Introduction to Marketing Metrics: The Manager's Guide to Measuring Marketing Performance, 3rd Edition
1.4 Choosing the Right Numbers
The numeric imperative represents a challenge, however. In business and economics, many metrics are complex and difficult to master. Some are highly specialized and best suited to specific analyses. Many require data that may be approximate, incomplete, or unavailable.
Under these circumstances, no single metric is likely to be perfect. For this reason, we recommend that marketers use a portfolio or “dashboard” of metrics. By doing so, they can view market dynamics from various perspectives and arrive at “triangulated” strategies and solutions. Additionally, with multiple metrics, marketers can use each as a check on the others. In this way, they can maximize the accuracy of their knowledge.6 They can also estimate or project one data point on the basis of others. Of course, to use multiple metrics effectively, marketers must appreciate the relations between them and the limitations inherent in each.
When this understanding is achieved, however, metrics can help a firm maintain a productive focus on customers and markets. They can help managers identify the strengths and weaknesses in both strategies and execution. Mathematically defined and widely disseminated, metrics can become part of a precise, operational language within a firm.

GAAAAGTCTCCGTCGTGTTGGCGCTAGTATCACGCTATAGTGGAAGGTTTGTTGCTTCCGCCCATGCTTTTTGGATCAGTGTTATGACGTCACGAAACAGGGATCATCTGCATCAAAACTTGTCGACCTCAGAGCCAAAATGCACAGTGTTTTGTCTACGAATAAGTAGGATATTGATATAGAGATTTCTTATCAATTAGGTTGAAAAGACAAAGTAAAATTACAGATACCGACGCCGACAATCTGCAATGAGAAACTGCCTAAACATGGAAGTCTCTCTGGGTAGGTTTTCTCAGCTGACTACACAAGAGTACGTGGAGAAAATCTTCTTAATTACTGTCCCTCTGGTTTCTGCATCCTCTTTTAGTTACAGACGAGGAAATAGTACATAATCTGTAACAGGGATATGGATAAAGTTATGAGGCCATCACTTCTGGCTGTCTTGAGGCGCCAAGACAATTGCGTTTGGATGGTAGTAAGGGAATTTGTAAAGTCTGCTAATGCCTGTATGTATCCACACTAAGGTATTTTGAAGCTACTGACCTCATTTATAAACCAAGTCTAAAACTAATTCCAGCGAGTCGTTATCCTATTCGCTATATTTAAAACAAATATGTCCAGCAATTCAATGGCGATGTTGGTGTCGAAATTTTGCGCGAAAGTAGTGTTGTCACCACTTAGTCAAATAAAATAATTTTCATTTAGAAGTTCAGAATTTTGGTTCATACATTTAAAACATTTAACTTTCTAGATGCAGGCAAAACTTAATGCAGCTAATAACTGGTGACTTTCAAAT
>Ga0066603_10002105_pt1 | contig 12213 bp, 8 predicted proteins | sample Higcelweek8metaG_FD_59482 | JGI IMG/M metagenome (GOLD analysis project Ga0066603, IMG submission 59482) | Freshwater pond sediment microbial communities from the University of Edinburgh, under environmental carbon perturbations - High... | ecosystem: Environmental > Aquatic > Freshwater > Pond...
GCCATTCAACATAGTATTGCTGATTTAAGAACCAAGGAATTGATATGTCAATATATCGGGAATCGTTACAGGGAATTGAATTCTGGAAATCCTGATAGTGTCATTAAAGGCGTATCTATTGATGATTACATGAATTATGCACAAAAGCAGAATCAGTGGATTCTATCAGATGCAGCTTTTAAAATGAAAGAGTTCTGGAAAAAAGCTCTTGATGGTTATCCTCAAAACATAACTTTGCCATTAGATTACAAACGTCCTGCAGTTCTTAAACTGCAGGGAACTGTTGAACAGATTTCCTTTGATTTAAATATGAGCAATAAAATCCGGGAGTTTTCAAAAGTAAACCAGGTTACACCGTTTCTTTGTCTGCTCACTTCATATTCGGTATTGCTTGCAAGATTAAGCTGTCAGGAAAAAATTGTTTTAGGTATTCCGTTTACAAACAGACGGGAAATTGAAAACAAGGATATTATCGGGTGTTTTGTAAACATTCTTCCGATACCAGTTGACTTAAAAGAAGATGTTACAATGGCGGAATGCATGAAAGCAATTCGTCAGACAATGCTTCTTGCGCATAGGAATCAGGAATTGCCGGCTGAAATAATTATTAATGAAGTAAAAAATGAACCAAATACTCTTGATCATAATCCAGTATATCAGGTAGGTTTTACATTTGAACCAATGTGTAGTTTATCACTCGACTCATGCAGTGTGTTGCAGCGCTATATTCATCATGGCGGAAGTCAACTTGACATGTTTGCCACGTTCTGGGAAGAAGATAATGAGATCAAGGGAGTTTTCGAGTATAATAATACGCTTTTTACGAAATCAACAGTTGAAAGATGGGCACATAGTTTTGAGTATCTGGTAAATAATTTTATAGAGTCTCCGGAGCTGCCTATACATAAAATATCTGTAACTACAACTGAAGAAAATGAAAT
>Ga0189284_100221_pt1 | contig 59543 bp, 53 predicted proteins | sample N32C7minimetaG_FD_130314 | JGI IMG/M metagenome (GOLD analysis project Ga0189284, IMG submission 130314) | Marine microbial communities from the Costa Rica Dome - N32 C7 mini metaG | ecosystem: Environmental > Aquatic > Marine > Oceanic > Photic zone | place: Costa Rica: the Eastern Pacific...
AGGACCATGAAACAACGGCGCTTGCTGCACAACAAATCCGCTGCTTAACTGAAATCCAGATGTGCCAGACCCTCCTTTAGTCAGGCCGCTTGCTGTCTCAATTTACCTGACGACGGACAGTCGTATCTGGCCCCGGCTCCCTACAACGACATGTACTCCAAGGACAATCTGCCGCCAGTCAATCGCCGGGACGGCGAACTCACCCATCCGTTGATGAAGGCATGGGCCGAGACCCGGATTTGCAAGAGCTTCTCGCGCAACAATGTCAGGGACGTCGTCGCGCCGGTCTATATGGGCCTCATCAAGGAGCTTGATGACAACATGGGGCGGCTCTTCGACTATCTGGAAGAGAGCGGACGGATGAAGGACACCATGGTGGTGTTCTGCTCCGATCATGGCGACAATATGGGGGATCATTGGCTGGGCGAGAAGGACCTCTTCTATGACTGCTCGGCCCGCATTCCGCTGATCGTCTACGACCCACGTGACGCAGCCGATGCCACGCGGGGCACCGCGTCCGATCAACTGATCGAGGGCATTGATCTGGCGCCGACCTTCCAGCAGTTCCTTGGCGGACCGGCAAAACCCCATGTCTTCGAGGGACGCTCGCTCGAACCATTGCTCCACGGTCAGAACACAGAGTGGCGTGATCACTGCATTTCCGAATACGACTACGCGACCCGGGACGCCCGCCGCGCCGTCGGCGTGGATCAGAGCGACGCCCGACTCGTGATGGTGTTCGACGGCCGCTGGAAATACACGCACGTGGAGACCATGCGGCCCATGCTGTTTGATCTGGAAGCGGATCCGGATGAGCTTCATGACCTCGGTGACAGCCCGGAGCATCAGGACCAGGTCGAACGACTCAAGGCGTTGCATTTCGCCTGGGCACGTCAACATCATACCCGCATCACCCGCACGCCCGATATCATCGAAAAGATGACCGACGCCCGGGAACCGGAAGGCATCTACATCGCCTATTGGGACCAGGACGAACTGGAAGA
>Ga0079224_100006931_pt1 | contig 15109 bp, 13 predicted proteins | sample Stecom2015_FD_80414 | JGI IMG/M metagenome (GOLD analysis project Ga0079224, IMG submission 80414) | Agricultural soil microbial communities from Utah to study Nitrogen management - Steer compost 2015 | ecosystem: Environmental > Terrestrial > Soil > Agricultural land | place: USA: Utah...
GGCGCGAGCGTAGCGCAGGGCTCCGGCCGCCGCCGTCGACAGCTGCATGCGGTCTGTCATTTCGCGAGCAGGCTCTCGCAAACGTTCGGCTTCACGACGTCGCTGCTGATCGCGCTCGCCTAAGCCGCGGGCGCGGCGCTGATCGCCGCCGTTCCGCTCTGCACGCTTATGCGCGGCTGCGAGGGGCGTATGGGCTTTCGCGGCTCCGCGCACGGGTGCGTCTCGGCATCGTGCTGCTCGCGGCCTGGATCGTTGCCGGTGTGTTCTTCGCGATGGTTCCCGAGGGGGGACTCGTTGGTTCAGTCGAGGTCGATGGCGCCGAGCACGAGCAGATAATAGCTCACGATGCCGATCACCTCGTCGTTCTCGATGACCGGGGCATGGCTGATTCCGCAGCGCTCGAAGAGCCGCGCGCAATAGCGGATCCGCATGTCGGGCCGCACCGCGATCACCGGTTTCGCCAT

Data Availability and Globalization of Metrics
A further challenge in metrics stems from wide variations in the availability of data between industries and geographies. Recognizing these variations, we have tried to suggest alternative sources and procedures for estimating some of the metrics in this book.
Fortunately, although both the range and type of marketing metrics may vary between countries,7 these differences are shrinking rapidly. Ambler,8 for example, reports that performance metrics have become a common language among marketers, and that they are now used to rally teams and benchmark efforts internationally.